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The Fifth Set: Australia and the Davis Cup

Straightforward documentary tells the history of the international tennis competition, the Davis Cup, from the perspective of Australia's participation. OK TV fodder for sports programs, with long-life ancillary for tennis freaks, pic is comprehensive and respectable, but no more.

Straightforward documentary tells the history of the international tennis competition, the Davis Cup, from the perspective of Australia’s participation. OK TV fodder for sports programs, with long-life ancillary for tennis freaks, pic is comprehensive and respectable, but no more.

Established by wealthy Dwight Davis of St. Louis at the turn of the last century, the first Davis Cup was staged between the U.S. and Britain in Boston in 1900. In the early days, America dominated. Australia started competing in 1905, initially in partnership with New Zealand, and won for the first time in 1907. Pic, which contains some fascinating archival material, follows Oz triumphs over the years, with contempo interviews with some of the country’s tennis greats, among them Ken Rosewall, Lew Hoad, Roy Emerson, Rod Laver, John Newcombe, Mark Woodford and Pat Rafter. Flag-waving item concludes with the Australian win of the 1999 Davis Cup in France.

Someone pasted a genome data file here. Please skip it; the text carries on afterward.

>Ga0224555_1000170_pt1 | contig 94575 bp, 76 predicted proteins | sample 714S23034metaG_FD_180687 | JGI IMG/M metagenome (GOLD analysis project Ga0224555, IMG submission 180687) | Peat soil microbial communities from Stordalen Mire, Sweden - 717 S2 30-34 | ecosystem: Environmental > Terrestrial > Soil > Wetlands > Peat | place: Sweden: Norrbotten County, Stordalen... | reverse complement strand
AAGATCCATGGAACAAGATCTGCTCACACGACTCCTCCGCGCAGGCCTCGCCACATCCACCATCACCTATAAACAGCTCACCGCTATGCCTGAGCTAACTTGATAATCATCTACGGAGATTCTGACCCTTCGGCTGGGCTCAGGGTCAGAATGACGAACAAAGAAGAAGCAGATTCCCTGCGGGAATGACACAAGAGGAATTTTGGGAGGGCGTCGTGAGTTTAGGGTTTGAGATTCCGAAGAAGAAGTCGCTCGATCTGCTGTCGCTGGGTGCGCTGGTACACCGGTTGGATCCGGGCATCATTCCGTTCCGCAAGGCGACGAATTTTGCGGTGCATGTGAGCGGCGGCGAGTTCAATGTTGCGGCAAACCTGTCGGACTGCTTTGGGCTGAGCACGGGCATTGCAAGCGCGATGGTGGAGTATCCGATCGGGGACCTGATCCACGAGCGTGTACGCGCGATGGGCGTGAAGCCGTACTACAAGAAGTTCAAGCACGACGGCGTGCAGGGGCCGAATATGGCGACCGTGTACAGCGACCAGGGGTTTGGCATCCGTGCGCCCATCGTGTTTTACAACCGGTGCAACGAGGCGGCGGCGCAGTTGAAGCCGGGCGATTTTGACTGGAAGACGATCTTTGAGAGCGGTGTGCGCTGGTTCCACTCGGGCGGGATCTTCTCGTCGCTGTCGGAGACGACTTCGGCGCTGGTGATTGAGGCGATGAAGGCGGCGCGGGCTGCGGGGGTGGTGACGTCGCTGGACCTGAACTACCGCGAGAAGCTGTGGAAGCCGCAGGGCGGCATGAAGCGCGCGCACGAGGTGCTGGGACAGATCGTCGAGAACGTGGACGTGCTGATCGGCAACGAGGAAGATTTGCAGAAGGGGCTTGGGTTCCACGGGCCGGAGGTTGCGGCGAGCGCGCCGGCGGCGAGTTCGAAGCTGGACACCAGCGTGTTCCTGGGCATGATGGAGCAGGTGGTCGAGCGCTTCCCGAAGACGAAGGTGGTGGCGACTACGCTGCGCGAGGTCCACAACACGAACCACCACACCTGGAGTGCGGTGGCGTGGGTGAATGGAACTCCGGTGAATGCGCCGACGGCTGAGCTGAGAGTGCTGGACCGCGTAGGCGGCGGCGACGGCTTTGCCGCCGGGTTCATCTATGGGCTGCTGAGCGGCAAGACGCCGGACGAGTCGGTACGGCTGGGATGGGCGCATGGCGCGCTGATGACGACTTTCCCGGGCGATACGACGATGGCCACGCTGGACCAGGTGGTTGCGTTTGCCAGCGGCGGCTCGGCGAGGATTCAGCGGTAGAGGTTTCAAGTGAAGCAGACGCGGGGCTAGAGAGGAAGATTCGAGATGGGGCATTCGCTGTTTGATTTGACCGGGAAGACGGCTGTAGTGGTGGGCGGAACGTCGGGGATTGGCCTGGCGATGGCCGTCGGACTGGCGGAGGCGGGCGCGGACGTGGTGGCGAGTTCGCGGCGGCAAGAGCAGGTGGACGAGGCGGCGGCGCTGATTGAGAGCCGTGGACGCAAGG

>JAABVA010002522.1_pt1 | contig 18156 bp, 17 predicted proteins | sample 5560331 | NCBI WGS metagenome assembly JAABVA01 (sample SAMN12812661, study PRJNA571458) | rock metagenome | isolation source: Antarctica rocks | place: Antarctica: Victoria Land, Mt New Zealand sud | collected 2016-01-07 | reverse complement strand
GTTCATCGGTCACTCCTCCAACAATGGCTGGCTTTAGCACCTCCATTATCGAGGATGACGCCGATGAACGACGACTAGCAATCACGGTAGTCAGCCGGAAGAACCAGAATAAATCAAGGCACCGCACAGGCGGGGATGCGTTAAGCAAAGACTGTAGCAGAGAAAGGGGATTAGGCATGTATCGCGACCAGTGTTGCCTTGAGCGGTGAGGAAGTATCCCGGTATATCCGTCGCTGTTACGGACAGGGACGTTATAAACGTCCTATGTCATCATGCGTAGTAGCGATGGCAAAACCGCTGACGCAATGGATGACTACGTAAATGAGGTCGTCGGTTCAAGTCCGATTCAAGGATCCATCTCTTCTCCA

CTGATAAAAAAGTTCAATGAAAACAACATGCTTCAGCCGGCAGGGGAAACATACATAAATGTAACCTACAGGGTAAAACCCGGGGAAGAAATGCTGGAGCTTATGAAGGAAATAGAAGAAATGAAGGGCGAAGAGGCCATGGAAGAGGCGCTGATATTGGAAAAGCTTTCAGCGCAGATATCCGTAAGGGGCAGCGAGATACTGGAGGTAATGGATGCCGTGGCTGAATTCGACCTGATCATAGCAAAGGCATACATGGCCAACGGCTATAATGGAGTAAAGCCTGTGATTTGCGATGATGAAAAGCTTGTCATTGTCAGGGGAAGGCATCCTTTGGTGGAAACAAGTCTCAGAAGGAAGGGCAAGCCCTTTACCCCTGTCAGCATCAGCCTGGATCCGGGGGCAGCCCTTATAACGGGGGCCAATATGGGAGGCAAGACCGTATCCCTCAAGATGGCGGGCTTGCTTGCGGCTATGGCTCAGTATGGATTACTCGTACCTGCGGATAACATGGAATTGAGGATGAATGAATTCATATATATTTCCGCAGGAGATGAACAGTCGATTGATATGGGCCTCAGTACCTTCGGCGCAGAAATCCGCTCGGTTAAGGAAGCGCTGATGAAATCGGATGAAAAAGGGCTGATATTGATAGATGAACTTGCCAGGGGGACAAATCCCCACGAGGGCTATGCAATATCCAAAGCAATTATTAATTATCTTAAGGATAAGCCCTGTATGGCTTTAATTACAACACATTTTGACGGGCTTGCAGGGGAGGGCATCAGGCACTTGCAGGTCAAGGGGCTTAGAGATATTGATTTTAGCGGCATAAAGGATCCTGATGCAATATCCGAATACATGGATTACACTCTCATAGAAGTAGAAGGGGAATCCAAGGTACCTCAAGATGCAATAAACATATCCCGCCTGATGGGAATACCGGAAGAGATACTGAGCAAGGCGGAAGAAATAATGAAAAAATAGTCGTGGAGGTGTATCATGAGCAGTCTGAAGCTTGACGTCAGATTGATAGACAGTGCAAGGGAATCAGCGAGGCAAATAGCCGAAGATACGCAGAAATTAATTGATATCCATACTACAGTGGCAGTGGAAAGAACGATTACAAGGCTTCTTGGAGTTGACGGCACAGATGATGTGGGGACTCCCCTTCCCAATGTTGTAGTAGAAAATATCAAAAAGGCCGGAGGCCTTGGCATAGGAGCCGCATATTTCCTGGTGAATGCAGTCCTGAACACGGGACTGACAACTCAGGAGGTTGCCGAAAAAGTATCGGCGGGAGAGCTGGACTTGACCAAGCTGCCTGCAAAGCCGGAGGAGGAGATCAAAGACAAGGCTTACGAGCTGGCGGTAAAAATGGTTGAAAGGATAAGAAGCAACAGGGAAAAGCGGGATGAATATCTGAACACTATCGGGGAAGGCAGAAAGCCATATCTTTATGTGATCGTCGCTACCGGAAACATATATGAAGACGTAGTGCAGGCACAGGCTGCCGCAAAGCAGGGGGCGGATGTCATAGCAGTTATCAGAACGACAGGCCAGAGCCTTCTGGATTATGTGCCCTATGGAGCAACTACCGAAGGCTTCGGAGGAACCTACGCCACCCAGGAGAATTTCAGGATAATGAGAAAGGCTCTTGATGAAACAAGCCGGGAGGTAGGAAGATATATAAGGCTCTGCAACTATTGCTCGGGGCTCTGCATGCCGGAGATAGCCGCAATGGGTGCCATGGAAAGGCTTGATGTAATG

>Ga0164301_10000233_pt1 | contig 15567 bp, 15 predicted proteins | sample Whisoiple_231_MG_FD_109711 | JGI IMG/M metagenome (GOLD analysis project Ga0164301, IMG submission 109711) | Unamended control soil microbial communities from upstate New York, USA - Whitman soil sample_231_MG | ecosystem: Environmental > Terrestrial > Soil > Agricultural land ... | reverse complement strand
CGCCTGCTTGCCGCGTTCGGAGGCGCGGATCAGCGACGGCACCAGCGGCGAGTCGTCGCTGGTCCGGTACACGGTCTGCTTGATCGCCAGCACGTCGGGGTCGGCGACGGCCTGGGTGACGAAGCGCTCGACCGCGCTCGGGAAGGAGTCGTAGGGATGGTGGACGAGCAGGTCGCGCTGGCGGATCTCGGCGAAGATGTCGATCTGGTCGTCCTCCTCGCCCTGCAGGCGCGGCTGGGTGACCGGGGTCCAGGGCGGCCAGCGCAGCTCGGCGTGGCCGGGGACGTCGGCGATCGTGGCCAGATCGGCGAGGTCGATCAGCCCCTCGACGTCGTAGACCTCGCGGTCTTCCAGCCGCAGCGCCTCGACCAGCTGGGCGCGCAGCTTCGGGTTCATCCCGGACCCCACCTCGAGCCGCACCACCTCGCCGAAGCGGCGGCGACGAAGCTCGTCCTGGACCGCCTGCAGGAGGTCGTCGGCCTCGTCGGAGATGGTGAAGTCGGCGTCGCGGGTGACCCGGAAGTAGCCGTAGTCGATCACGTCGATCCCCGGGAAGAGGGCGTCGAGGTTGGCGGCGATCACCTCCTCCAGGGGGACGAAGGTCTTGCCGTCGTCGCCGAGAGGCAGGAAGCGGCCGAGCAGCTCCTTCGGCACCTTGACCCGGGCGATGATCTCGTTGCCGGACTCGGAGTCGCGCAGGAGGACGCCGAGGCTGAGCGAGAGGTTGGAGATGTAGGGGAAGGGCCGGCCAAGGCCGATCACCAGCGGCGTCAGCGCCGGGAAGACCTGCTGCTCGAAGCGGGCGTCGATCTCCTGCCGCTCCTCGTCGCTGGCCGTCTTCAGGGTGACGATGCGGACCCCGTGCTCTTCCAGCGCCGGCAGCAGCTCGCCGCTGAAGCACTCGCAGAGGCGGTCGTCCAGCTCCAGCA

Popular on Variety

The Fifth Set: Australia and the Davis Cup

Australia

Production: A Film Australia production. (International sales: Film Australia, Sydney.) Produced by Cristina Pozzan, Kate Latimer. Directed by Sue Thompson. Screenplay, Nick Place, Kate Latimer.

Crew: Reviewed on videocassette, July 29, 2000. (In Melbourne Film Festival.) Running time: 56 MIN.

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